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wild_pointer

singletons

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Is there anything wrong with something like this:
        
template <class T>
class singleton {
private:
    singleton();
    ~singleton();

    static T &get_instance( void );
};

T &singleton< T >::get_instance( void )
{
    static T instance;
    return instance;
}
        
I mean, it seems to work, but I didn't know if i violated some rule I can't think of, and will bite me in the ass later. I also remember alot of good discussion on singletons here a while back that i can't seem to dig up, so comments are welcome.
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Ripped off from various people [edited by - wild_pointer on November 21, 2002 5:30:18 PM] [edited by - wild_pointer on November 21, 2002 6:01:48 PM]

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Singleton's get_instance probably should be public, eh?-)

typedef singleton<Foo> FooSingleton;

There are things to consider:
-Foo is the class where you must make constructors private so that outsiders can't create more instances of it
-still, singleton must be able to access Foo's constructor, so you must make it a friend class
-be warned that the instance is created when first invoked, and destructed in reverse order.. So, during program shutdown, some destructors might be calling a singleton that has already been destroyed

[edited by - civguy on November 21, 2002 6:15:39 PM]

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Most singletons I''ve seen return a pointer to the singleton. This makes it impossible to mistakenly duplicate the object.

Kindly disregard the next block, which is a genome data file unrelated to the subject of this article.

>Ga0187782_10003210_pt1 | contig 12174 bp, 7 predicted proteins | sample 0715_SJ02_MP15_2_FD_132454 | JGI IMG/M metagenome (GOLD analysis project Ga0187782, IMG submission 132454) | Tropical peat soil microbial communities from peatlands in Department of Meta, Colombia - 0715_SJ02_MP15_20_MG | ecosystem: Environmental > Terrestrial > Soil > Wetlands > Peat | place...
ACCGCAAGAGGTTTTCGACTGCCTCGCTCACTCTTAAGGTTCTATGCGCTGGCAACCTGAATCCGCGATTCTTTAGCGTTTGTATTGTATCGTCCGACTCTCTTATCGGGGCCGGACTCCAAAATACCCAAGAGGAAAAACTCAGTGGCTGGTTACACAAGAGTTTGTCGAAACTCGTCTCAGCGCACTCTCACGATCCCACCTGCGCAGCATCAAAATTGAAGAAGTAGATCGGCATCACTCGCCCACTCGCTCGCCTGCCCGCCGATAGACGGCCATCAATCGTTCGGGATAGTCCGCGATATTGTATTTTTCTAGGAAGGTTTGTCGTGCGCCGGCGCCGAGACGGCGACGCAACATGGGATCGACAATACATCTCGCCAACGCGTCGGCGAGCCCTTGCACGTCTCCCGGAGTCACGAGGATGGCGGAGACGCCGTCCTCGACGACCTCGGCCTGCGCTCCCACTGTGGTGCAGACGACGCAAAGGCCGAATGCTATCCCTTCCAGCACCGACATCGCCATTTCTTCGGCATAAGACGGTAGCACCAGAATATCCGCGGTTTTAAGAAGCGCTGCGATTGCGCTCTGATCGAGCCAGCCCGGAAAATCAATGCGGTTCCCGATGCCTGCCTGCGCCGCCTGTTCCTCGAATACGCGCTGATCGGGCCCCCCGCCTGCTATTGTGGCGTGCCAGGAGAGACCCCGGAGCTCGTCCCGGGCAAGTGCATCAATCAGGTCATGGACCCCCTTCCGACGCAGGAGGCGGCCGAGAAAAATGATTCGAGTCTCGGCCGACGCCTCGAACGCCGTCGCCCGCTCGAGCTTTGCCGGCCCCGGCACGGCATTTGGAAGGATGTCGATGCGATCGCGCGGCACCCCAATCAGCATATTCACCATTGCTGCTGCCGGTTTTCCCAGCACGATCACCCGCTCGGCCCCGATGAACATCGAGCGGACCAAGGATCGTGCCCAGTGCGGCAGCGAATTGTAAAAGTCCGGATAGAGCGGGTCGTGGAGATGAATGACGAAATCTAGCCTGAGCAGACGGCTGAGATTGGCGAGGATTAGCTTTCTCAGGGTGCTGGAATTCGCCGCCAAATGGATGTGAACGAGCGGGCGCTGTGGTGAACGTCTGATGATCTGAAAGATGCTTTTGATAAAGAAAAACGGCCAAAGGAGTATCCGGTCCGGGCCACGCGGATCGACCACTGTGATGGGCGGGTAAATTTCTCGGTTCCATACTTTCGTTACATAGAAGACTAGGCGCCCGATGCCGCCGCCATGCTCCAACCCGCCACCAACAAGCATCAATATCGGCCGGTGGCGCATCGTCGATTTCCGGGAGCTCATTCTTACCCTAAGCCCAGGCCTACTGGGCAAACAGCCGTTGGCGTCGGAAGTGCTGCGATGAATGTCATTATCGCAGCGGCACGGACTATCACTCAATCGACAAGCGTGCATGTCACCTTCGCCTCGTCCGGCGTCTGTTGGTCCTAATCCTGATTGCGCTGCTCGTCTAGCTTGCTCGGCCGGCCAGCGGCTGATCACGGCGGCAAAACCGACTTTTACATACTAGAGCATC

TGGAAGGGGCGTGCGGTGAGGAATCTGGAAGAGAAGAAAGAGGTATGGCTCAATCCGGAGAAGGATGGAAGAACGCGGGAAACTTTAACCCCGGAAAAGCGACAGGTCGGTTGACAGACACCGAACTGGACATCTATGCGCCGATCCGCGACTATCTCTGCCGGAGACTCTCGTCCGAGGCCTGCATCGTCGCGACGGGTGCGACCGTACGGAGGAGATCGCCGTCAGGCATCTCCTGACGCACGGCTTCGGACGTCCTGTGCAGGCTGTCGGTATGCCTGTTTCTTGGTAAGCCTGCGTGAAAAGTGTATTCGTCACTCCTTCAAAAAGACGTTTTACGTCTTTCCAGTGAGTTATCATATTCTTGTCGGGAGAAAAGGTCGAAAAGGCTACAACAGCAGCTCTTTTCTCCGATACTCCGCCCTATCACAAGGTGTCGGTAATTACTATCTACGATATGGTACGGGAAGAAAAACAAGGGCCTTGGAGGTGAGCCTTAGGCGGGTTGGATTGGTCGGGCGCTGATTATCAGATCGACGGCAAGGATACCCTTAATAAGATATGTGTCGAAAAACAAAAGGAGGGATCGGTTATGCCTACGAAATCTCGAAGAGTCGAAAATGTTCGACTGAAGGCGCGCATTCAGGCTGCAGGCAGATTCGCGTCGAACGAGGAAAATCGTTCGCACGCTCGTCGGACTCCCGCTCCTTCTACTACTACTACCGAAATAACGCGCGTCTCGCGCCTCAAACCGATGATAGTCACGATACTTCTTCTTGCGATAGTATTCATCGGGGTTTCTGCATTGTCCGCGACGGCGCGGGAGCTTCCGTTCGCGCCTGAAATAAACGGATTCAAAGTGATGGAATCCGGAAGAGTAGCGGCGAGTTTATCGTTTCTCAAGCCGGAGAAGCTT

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Actually, I'm pretty sure that isn't truly considered a singleton, though I could just be talking about a particular type of singleton, I'm not sure of the actual "definition" of a singleton, or if there actually is one.

Usually what you'd do is not have a static instance of the object but instead, you have a static pointer to an object that is actually used for dynamic allocation and de-allocation. The programmer explicitly calls a function to construct and one to destruct the object and the class keeps track of whether or not the class is currently initialized.

The reason for that is order of construction. Say you have two objects where one objects construction relies on the initialized version of the other. If the two objects were in separate files, etc. it would be hard to be sure of the order of their construction and destruction. Just making a static instance as you did in your example without isn't really solving that problem.

Once again, what I may be talking about could be a specific type of Singleton, I'm not sure, though this is the only type that I use. I believe that there is a name for what you are doing and I think it's a "monotype," which is not the same thing as a singleton, but I could be mistaken. I'm sure someone can give you a flat out definition if there is one.

[edited by - Matt Calabrese on November 21, 2002 10:57:47 PM]

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OK, every post here is focusing on some aspect of a singleton (not counting the wrong posts), but none are explaining ...

singleton is a design pattern, with multiple rules, each for various reasons ... there are various partial singleton ideas that have valid uses as well ...

a singleton is a class that A) can only have one instance, period - and B) the instance is globally accesable.